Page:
Let’s say you and several neighbors live near an eyesore. If you don’t like the maintenance of that property, you should do it yourself. This means that the several of you could pitch together to purchase the blighted property, and transform it into something useful like a park or open space for your common enjoyment. But he fears, as we’ve seen, that zoning laws prevent people from improving their lots (no pun intended) individually, or collectively. If the current owner held allodial title, or a claim to allodial title, instead of the quasi-feudal title we refer to as “fee simple”, this would not be a problem. But because of land patents, through which the government declares its violent intentions against all contest, you can’t acquire allodial title.
A friend of mine lives next door to what could properly be described as “blighted” property. It is a 60+ year old dwelling in serious disrepair: there are no appliances, the garage is falling over and is a likely haven for rats, the floors and walls show signs of damage throughout, it was once home to no less than 7 dogs and several cats, and bears the telltale smell of urine that is always present where people neglect to properly train, care for, or clean up after their pets. The previous tenant has been foreclosed on, and the house sits vacant, with a list price of perhaps half of what my friend paid for his adjacent house, about 7 years ago. Even at this price, it is probably overvalued.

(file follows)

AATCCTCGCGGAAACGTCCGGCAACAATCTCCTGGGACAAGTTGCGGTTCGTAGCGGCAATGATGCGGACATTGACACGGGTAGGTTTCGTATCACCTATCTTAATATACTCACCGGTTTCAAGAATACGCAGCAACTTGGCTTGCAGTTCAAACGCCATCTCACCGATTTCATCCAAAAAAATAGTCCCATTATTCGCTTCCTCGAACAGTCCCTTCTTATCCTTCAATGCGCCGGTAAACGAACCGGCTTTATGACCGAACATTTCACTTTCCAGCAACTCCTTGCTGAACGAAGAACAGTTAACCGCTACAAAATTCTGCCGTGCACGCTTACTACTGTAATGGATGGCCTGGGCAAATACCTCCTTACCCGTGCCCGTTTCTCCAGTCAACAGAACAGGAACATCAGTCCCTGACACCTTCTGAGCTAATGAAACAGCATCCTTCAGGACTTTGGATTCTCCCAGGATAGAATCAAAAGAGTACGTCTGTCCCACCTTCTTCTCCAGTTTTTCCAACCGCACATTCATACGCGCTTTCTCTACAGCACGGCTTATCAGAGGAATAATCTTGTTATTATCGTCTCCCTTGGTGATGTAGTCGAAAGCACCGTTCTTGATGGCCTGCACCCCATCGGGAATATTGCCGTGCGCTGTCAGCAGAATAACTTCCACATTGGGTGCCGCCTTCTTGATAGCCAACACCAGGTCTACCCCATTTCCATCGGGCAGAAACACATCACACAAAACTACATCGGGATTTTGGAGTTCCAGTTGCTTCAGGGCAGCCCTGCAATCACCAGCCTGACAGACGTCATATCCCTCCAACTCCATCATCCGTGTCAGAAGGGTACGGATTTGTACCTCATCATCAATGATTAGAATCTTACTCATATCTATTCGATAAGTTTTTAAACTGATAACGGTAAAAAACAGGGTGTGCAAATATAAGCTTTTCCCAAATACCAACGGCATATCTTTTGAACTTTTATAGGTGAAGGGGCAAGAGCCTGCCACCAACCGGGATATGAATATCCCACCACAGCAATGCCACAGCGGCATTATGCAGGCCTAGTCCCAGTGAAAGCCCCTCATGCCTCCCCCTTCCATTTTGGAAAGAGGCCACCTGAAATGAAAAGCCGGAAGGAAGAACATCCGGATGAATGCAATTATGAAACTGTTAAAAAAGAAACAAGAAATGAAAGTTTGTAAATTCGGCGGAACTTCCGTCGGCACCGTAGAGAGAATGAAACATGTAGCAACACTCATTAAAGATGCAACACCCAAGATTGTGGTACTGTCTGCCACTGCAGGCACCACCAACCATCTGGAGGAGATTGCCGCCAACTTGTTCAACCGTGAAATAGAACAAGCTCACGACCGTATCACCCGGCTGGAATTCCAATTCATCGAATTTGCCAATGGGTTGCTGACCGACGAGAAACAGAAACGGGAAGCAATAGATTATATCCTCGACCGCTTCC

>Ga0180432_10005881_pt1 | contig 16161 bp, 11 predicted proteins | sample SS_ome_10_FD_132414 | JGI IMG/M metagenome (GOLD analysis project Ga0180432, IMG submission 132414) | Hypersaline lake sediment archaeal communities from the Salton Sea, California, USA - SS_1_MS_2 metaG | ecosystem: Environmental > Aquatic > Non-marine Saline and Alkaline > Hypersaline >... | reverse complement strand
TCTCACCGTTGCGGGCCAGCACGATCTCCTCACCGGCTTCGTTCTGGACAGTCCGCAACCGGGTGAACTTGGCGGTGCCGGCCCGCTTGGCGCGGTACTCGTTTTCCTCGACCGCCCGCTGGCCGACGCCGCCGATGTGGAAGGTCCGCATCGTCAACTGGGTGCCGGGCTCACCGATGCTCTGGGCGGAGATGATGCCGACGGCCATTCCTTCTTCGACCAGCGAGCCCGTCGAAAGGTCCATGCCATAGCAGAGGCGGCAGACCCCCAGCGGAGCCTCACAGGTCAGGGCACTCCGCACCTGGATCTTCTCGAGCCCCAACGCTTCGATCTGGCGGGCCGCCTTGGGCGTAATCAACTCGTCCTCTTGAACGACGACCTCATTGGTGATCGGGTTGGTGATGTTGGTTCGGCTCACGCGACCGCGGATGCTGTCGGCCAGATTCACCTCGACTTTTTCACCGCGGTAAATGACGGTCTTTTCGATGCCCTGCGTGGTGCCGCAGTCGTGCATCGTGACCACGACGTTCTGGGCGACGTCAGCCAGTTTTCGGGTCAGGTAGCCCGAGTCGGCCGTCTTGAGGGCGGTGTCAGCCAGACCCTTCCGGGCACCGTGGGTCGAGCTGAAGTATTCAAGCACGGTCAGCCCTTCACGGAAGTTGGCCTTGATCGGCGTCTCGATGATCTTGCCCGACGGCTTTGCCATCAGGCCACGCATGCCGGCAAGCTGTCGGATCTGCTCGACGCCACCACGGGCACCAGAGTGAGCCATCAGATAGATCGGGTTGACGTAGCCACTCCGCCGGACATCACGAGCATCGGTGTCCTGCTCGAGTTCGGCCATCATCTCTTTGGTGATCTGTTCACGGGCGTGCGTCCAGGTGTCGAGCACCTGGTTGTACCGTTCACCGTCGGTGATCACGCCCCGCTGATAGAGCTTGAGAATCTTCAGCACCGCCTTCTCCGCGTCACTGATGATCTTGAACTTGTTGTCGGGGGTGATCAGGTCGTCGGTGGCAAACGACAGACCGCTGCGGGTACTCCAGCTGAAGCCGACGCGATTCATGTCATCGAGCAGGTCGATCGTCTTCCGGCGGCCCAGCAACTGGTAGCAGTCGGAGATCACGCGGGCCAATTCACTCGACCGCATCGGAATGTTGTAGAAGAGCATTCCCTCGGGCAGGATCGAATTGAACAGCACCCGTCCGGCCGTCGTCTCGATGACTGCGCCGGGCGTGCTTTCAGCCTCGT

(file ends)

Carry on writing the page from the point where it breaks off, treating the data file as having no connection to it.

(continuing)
My friend has considered trying to purchase this adjacent parcel and combine lots, rather than sell his own house and move elsewhere. Doing so would allow him to expand and remodel his own house, and provide a larger yard for his daughter, his dogs, and entertaining. Unfortunately, he’s afraid that our municipality may very well not let him combine lots, because in doing so the tax base decreases.
Contrast these scenarios with what governments routinely do: If you want to improve the neighborhood, it’s nearly impossible to do so. If the government wants to “improve the neighborhood” (or enrich its patrons), it simply shuts off the utilities and declares the properties blighted, and then “reclaims” them under the principle of eminent domain. If, as an individual, you sabotaged your neighbors plumbing and then tried to take his property, you’d be branded a criminal. When government does it, we call it “urban renewal”.